The speaker then took the opportunity to say that the buildings, spaces, parks, etc. in his hometown of Liverpool have all been regenerated and renovated thanks to EU money. To this a man called out that the “Beatles yellow submarine money” (Festival Park) was sponsored by the UK parliament, and not the EU “by the way!” The speaker then talked about a 1947 agreement made by the UK to take refugees, and the fact that the UK did help start war in Syria in the first place. Now, there are no refugees ‘streaming’ into the UK, as the propaganda will have you believe, but there is rising racism. He told us about how he had travelled to Syria and spoke with refugees who are teachers, accountants, lawyers, doctors, and who just want to stay home but it’s too dangerous. (Behind me the men talked about how all the ‘Paki’s’ can just go home. How this guy-the speaker- is a “tosser” because he thinks he knows everything but he hasn’t even mentioned the war in Yemen).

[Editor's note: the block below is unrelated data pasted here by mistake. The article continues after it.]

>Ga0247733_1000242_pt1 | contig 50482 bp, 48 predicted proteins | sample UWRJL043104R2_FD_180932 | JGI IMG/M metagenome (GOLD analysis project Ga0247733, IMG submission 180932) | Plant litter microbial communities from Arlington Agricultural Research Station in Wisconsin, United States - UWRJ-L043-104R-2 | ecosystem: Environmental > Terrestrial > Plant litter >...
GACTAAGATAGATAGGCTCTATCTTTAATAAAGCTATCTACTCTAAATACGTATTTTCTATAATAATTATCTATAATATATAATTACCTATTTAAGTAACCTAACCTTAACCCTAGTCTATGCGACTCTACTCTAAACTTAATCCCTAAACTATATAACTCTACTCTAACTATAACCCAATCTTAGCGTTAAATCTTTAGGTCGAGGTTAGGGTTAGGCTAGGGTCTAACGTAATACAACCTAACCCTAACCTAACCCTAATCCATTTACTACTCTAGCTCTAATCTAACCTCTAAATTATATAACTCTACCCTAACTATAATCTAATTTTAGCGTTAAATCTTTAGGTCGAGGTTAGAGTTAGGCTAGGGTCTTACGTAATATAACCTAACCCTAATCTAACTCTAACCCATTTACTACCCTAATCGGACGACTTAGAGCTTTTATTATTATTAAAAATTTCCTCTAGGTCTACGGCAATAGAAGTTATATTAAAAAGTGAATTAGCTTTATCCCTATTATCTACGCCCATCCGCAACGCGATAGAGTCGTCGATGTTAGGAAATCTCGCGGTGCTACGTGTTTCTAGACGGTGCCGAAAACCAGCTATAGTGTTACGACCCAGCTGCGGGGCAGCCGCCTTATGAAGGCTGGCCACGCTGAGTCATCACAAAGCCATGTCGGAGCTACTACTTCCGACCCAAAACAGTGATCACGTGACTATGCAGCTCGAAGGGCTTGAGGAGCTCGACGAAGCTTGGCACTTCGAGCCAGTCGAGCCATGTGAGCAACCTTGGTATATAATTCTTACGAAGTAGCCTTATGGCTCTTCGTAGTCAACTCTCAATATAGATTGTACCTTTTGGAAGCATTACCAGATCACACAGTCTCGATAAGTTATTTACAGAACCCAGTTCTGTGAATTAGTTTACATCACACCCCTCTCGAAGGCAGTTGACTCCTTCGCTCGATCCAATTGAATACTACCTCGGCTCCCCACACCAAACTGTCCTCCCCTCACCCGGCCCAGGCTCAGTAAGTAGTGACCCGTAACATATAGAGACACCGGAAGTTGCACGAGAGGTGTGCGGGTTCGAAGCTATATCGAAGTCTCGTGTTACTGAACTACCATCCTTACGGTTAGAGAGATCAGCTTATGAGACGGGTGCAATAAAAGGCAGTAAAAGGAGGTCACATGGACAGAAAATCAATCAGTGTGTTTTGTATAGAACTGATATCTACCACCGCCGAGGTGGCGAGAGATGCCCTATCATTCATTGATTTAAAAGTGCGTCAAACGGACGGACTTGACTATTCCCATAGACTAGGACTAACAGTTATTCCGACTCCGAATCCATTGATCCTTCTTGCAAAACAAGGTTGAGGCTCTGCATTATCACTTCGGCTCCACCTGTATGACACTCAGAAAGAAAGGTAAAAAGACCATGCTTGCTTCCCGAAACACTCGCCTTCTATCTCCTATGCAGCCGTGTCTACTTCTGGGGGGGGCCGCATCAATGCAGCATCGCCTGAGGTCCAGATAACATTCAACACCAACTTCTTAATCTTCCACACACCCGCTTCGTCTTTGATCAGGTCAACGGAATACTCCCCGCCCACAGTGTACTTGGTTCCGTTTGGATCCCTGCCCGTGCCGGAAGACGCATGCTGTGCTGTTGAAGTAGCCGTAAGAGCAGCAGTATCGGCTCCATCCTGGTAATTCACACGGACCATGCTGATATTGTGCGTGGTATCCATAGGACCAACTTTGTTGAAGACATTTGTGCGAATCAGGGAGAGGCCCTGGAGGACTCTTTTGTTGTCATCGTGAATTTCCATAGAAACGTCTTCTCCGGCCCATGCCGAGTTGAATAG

I decided it was time to leave. I supported something different happening in my village. I tried a local beer that was okay and I don’t generally like beer. I have material for a ‘background flavour’ piece on a hot topic that I’ll write up for my blog. And, I see first-hand the men and women who supported Brexit, because these are a micro example of them – a lot of very strong opinions, doggedly held onto in order to support overall constructs of reality, and despite their constructions lack of factual fortification. They’re not concerned with an overall picture of global events, or political and social foresight into how it effects societies as a whole – they’re concerned with how it affects them individually. A problem that we increasingly observe throughout the world, as we see the rise in nationalism and right wing fervour in many countries, and despite these same elements claiming to be collectively oriented. I find myself feeling that it’s an affront that these ‘secret’ Brexiters are in France profiting from the country. I comfort myself that hopefully France is gaining some income from them, even if it’s just their bar bills at pseudo English pubs.